Attorney General Jeff Sessions, while he was still a senator, spoke twice last year with Russia's ambassador during the U.S. presidential campaign, the Washington Post reported Wednesday, citing Justice Department officials. However, Sessions, during his confirmation hearing in January, said no contacts had occurred between President Donald Trump's campaign and Russian officials.

The latest revelation follows the resignation of Michael Flynn as the national security adviser for his alleged discussions of U.S. sanctions on Russia with the Russian ambassador Sergei Kislyak before Trump took office and for misleading Vice President Mike Pence about the conversations.

Justice Department officials told the Post that Sessions, in fact, spoke twice with Kislyak "at the height of what U.S. intelligence officials say was a Russian cyber campaign to upend the U.S. presidential race.” However, Sessions denied the claims Wednesday and said that he never met with any Russian officials to discuss issues of the campaign, the Associated Press reported.

When Sessions spoke with Kislyak in July and September, he was a senior member of the Senate Armed Services Committee and also one of Trump’s top foreign policy advisers, the Post reported.

At the time of Sessions' confirmation hearing on Jan. 10, he was asked by Sen. Al Franken (D-Minnesota) what he would do if he learned of any evidence that anyone affiliated with the Trump campaign communicated with the Russian government in the course of the 2016 campaign. Sessions replied, “I’m not aware of any of those activities." He added: “I have been called a surrogate at a time or two in that campaign and I did not have communications with the Russians."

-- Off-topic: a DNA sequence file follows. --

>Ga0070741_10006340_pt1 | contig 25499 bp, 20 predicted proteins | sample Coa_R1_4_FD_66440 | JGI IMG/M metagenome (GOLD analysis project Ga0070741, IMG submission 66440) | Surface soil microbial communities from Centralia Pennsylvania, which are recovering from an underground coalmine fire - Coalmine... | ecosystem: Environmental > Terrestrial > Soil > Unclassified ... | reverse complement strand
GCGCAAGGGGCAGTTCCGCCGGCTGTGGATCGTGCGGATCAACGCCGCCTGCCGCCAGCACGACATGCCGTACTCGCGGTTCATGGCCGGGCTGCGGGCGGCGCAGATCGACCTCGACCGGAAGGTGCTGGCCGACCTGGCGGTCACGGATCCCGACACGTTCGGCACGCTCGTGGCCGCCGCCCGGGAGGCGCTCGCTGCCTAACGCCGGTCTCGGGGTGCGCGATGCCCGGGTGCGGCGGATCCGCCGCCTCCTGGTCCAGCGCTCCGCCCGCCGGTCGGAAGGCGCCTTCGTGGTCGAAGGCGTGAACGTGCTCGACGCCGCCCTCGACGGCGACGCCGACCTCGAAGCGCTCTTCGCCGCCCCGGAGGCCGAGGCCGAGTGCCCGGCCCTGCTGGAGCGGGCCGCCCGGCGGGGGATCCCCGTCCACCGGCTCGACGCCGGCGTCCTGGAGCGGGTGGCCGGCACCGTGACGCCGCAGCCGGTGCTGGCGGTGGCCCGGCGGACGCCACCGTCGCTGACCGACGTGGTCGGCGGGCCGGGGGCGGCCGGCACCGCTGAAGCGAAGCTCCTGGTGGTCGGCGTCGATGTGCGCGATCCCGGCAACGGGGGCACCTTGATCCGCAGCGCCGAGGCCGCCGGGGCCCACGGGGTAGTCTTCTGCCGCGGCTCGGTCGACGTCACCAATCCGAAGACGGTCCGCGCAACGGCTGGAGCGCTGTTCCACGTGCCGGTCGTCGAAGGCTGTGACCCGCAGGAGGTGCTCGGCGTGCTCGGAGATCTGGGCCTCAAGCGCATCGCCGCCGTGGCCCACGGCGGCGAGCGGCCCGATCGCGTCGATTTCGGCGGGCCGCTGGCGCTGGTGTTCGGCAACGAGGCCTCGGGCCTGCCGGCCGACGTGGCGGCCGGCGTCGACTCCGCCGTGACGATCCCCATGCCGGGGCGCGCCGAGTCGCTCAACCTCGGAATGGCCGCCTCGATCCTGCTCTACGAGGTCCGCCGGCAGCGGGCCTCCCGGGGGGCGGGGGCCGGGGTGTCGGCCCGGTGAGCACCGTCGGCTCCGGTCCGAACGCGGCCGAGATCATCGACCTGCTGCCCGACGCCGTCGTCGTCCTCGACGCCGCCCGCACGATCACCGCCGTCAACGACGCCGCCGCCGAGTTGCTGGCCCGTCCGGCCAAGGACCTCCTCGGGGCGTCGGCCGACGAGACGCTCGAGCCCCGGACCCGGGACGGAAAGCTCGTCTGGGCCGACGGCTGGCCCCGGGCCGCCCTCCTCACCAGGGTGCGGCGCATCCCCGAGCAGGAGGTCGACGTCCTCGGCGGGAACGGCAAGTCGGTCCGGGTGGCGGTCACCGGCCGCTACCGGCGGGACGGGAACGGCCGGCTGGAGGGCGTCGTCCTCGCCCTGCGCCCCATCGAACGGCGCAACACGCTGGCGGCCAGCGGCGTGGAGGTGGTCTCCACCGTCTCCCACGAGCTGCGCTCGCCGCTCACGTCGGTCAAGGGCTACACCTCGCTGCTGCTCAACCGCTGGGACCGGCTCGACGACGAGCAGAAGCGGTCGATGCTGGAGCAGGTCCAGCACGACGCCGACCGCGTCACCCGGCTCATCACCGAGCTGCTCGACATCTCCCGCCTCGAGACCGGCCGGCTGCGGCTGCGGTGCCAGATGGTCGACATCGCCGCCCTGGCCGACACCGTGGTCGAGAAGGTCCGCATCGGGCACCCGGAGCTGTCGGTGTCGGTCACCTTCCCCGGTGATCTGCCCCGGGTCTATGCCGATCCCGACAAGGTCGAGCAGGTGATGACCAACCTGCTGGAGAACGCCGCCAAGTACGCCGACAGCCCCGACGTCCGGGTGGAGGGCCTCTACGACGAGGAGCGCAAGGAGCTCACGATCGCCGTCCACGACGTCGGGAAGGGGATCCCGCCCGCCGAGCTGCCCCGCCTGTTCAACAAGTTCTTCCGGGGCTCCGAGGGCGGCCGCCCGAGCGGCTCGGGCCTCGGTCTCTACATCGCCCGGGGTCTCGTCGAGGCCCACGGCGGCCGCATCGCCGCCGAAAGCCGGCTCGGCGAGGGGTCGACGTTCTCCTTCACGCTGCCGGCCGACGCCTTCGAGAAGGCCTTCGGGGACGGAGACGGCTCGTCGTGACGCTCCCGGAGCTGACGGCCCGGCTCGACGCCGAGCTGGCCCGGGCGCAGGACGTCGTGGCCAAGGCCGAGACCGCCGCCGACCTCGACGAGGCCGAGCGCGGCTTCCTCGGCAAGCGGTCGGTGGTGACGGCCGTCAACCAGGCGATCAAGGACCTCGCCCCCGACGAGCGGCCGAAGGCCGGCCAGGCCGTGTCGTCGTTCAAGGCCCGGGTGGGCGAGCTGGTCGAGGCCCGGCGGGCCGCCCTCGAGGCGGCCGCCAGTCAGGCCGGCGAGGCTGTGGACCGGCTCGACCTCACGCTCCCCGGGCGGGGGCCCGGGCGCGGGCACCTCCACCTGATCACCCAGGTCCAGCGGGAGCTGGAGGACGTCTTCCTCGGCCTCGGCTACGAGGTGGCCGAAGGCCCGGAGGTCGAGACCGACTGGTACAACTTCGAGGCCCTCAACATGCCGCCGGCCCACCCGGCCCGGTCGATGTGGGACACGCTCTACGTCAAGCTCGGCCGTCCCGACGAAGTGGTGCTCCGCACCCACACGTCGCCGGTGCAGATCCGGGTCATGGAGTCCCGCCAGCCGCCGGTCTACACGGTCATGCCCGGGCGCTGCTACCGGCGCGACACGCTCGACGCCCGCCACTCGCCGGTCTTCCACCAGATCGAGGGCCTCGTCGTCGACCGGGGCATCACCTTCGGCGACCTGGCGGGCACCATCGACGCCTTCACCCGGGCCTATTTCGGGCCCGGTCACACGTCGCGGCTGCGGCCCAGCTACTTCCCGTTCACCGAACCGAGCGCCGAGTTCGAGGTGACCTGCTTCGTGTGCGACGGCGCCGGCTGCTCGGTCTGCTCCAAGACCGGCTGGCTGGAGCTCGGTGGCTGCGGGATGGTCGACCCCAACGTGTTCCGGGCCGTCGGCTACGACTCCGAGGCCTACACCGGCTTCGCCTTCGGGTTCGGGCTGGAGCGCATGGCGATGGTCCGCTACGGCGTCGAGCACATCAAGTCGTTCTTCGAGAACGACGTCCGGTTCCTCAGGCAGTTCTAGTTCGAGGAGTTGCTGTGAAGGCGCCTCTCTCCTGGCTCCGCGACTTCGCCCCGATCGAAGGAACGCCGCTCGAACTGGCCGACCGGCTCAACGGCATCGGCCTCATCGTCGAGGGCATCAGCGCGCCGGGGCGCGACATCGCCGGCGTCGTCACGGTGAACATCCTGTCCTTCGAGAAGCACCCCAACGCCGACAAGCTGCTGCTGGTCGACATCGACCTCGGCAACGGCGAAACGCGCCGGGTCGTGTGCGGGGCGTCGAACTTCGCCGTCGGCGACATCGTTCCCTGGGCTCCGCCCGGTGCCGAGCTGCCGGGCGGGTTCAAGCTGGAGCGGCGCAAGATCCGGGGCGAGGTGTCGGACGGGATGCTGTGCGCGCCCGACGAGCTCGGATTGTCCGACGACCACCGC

Sarah Isgur Flores, Sessions’ spokeswoman, told the Post: "There was absolutely nothing misleading about his answer.”

However, Trump has often denied that his campaign had any contact with Russian officials, and at one point he openly suggested that American spy agencies had cooked up intelligence about the Russian government's interference in the election. In fact, Trump accused the Barack Obama administration of hyping the Russia storyline as a way to discredit the new administration, according to the New York Times.

Phone records and intercepted calls have showed that members of Trump's 2016 presidential campaign had repeated contacts with senior Russian intelligence officials in the year before the election, according to anonymous U.S. officials, the Times reported.

American law enforcement and intelligence agencies intercepted the communications at the time when they discovered evidence that Russia was trying to meddle with the presidential election by hacking into the Democratic National Committee's emails. The intelligence agencies went ahead looking for whether the Trump campaign was colluding with the Russians on the hacking or other efforts to influence the election, the Times reported.